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Shapes vs. Text Boxes vs. Placeholders (Microsoft PowerPoint)

What is the difference between ShapesText Boxes, and Placeholders in PowerPoint? And more importantly, what is the best way to use them to build your slides?

In this article, you will learn the best practices for working with these objects.

This is a direct response to the below question I received from Lindsay.

Is there an ideal text box configuration in PowerPoint question

As Shapes and Text Boxes are two of the most basic objects you will use in PowerPoint to create presentations, being able to use and format them effectively is vital.

Click play below to see my video response, or scroll down the page for more details.

[Watch] Shapes vs. Text Boxes vs. Placeholders

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PowerPoint Placeholders

Content Placeholders on a PowerPoint slide

PowerPoint Placeholders are different than Shapes and Text Boxes as they are inserted, edited and managed in the Slide Master View. You can identify them by the “Click to add title” or “Click to add text” prompt text.

Examples of the different objects you can insert into a placeholder including tables, charts, smartart 3D models, icons, videos, stock images, and pictures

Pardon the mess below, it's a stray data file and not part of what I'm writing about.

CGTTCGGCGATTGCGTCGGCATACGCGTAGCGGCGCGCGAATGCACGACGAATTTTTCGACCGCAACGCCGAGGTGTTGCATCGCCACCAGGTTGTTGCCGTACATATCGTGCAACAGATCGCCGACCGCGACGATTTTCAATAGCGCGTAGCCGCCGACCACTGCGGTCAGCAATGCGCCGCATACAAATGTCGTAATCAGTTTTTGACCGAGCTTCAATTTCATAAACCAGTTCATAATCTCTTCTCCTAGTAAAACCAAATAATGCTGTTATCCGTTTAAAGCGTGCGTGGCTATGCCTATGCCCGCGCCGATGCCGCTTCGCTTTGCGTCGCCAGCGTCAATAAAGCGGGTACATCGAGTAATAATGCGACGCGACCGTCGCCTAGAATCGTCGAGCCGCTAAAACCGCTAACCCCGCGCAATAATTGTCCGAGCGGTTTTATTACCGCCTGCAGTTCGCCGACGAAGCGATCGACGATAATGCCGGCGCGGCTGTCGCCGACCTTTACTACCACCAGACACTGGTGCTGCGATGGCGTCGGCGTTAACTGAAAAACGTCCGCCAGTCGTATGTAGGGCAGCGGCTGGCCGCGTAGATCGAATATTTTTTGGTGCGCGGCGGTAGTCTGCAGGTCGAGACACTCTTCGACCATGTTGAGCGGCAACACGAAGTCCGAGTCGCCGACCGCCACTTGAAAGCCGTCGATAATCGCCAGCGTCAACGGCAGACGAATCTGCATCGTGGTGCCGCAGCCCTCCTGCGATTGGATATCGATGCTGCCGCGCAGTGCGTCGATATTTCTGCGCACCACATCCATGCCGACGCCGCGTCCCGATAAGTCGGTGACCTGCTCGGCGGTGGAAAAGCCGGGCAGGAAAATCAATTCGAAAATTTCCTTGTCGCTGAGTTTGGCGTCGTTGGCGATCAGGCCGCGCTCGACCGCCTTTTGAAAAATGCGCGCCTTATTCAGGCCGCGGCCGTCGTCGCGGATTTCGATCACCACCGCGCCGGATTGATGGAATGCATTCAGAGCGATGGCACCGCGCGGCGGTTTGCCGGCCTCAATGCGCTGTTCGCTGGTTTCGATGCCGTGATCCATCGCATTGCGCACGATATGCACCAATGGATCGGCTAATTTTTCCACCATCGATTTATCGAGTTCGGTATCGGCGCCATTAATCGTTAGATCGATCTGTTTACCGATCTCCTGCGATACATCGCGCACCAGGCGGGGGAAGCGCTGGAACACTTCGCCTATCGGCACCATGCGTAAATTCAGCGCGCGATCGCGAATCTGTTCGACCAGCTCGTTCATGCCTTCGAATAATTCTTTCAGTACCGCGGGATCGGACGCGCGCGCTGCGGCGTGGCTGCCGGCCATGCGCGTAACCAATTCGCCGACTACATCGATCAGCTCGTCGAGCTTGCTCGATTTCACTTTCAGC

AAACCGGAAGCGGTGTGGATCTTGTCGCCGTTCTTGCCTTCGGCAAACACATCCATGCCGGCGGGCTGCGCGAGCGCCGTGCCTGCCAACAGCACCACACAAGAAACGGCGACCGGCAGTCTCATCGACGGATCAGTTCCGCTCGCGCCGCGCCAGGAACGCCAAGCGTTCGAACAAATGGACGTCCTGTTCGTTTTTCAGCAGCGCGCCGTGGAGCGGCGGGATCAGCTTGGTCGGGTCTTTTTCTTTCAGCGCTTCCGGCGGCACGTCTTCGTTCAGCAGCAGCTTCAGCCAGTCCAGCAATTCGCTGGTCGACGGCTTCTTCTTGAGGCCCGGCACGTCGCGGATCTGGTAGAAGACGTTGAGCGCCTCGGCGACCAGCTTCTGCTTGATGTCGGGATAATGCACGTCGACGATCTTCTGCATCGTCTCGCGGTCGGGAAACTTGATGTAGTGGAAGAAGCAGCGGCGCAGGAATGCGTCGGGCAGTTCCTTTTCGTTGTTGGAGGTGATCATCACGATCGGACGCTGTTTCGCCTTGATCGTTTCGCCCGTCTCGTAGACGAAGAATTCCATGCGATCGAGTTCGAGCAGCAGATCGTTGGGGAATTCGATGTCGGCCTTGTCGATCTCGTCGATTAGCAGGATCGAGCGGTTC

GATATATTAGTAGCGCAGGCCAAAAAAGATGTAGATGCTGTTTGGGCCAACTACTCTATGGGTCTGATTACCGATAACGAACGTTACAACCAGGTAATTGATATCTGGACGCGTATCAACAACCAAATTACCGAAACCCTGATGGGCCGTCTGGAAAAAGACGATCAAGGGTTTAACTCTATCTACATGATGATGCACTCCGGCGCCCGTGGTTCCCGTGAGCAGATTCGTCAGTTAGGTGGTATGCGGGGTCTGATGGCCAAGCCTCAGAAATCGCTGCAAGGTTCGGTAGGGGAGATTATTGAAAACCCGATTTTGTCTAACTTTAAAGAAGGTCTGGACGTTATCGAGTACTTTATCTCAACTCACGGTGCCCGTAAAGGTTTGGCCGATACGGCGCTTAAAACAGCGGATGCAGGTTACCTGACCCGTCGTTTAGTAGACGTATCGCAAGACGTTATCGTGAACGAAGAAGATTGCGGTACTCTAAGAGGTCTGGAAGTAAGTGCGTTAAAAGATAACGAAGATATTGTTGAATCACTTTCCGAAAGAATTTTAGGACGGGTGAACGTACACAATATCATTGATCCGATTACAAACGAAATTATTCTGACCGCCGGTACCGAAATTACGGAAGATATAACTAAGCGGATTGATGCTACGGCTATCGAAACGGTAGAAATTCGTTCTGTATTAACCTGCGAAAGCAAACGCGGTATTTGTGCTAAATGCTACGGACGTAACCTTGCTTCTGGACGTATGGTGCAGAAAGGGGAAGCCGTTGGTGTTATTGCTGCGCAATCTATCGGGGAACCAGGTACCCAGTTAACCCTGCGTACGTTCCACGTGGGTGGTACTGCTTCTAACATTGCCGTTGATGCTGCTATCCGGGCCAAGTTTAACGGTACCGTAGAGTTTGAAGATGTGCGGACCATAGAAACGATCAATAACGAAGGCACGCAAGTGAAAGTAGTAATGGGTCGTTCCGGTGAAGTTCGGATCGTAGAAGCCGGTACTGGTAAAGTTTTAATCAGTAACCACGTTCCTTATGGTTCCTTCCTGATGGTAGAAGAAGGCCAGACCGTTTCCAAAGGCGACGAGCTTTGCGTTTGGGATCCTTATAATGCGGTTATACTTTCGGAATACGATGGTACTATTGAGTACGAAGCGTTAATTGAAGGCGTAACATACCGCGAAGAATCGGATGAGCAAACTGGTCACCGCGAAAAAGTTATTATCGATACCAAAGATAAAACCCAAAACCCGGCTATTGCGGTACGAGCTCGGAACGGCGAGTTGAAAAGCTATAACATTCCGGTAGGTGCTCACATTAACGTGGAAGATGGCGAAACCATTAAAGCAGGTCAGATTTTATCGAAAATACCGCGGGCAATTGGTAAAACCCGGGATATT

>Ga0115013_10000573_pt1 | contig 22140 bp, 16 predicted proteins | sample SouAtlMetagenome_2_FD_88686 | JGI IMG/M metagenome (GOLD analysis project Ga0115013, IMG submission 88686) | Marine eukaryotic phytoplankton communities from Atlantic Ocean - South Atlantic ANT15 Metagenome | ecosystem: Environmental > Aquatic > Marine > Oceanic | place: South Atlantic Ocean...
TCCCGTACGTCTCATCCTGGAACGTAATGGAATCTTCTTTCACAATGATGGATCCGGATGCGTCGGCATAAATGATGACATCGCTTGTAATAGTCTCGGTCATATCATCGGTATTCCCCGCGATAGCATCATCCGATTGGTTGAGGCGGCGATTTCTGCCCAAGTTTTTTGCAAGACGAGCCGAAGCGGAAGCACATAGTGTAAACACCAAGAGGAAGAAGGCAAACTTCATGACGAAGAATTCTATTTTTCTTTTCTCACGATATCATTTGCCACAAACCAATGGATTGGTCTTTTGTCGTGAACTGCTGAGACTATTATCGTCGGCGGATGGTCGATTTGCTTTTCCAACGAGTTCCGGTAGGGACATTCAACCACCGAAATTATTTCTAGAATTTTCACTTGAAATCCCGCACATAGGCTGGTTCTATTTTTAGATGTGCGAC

You can also spot them by the icons displayed in their center, which allow you to insert:

  • Tables
  • Charts
  • SmartArt graphics
  • 3D Models
  • Pictures
  • Stock images
  • Videos
  • Icons

To get all of these options, you need to be using the latest version of Microsoft Office – Microsoft 365. To get a copy of it from the Microsoft store, click here.

The goal of placeholders is to create a standardized template that all of your slides follow. This makes creating professional and consistent looking slides faster and easier.

Different than Shapes and Text Boxes, Placeholders can only be inserted and globally formatted in the Slide Master view of PowerPoint. So, let us take a quick look.

To navigate to the Slide Master in PowerPoint, click the View tab and click the Slide Master command

To navigate to your Slide Master, simply click into the View tab and click on Slide Master.

On the left side of your screen, you’ll notice here that you have a Parent Slide and the Child Slide layouts. This is where you would normally see your slides in the Normal View of PowerPoint.

Parent Slide vs Child Slides on the PowerPoint Slide Master

While the Slide Master View is beyond the scope of this article (check out our article on creating a custom template here), here are some key points to keep in mind.

The Parent Slide is where you format the placeholders so that they are the same across all of your slides. This would include things like your Titles, Slide Numbers, Footers, etc.

The Child Slides are where you can make edits that will only be reflected on those individual slide layouts.

When designing your slide layouts, you can add any type of placeholder you want using the Insert Placeholder dropdown menu. The Content placeholder at the top is a catch-all, allowing you to insert any object you want. The other placeholders you see in the picture below, only allow for specific objects.

The different placeholders available in PowerPoint on your Slide Master